Attacks on the Press 2003: Europe and Central Asia Analysis

While integration into NATO and the European Union has had a positive effect on press freedom conditions in most of Central Europe and the Baltic states, the situation for journalists in Russia and the former Soviet republics has worsened steadily, with governments relying on authoritarian tactics to silence the media. Even reformist governments in the Balkans failed to make significant improvements in press freedom conditions because most leaders in the region avoided addressing the lawlessness, government corruption, and organized crime that plague their societies.

Despite advocating democratic reforms, many progressive politicians in the Balkans continue to believe that independent media should not criticize government policies. The assassination of Serbian Prime Minister Zoran Djindjic in March, for example, led to the imposition of a state of emergency for 42 days, during which journalists were prohibited from reporting or commenting on “the reasons for the declaration of the state of emergency.” The Culture Ministry used the vaguely defined restrictions to fine and shutter media outlets in an arbitrary and heavy-handed manner. Throughout the rest of 2003, journalists in the Balkans endured threats, politically motivated lawsuits, and violent attacks, mostly from politicians and government officials.

Although the number of journalists in Europe and Central Asia killed or imprisoned for their work decreased in 2003–from three to one killed and from eight to six imprisoned–these smaller numbers did not reflect an improvement in safety or growing tolerance for independent news reporting. Rather, they highlighted the success of silencing journalists through more subtle forms of intimidation, such as politicized court rulings and financial pressure on media owners. Government repression of online reporting increased. And in Russia, the government continued its ferocious restrictions on coverage of the conflict in the southern republic of Chechnya while the rest of world stood by, ignoring the information void about a war that has claimed tens of thousands of lives during the last decade.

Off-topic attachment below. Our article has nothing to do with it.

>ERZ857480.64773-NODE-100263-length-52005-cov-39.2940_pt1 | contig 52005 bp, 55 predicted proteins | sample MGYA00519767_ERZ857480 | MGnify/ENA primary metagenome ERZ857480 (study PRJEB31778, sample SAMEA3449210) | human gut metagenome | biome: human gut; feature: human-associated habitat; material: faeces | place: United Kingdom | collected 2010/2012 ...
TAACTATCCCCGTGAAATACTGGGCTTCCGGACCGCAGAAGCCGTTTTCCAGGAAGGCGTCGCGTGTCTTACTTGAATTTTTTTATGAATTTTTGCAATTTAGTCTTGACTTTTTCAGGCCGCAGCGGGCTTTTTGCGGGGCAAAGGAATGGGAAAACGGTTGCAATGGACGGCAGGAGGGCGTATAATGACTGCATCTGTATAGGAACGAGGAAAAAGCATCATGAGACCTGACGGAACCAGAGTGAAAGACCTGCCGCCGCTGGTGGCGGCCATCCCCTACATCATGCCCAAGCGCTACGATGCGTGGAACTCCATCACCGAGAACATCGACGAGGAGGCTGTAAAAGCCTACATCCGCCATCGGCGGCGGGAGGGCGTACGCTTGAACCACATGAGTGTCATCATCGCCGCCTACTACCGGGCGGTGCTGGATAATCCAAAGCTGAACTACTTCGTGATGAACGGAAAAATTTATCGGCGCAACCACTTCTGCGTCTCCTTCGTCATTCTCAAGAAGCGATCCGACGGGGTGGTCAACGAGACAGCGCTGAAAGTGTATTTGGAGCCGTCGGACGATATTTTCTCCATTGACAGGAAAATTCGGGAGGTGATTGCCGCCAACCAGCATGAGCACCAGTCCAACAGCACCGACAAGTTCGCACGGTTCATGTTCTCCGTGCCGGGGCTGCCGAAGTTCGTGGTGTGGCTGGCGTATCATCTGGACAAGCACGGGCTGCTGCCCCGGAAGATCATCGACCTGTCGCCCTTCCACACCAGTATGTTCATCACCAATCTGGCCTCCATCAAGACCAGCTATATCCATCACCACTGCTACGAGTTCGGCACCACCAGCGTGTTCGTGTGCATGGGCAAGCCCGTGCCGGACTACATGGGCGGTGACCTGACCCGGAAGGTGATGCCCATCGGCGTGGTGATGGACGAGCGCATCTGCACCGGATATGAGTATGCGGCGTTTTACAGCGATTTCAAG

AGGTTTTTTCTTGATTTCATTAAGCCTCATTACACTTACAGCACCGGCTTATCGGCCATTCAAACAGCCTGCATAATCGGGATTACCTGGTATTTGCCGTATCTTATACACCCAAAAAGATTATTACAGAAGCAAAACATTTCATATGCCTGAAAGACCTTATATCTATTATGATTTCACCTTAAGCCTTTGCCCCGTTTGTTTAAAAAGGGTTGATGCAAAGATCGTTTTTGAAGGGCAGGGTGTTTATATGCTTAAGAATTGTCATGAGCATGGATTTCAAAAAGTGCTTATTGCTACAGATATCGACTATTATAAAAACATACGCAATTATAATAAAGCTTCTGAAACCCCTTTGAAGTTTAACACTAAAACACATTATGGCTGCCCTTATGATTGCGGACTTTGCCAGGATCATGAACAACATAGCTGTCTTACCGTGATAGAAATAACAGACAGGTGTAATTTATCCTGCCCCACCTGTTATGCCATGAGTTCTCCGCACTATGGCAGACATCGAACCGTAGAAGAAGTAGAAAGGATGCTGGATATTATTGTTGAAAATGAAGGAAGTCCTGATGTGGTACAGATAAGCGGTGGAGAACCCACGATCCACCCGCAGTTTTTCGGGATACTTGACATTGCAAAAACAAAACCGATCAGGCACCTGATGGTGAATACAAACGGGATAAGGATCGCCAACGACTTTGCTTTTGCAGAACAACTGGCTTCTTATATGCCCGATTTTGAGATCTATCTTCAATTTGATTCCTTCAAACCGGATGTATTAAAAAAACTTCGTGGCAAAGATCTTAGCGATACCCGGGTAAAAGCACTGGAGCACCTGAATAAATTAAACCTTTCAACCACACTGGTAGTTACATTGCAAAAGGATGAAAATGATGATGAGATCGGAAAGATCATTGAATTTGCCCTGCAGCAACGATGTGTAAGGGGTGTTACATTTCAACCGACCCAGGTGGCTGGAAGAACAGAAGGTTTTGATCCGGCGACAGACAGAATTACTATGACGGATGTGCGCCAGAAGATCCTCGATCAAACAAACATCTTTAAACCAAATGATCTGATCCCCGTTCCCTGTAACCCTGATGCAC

In 2003, one journalist was killed in Russia for his work. Aleksei Sidorov, editor-in-chief of the independent newspaper Tolyattinskoye Obozreniye in the Volga River city of Togliatti, was stabbed to death outside his home in October because of the paper’s reporting on organized crime and local government corruption. He was the newspaper’s second editor-in-chief to be murdered in 18 months.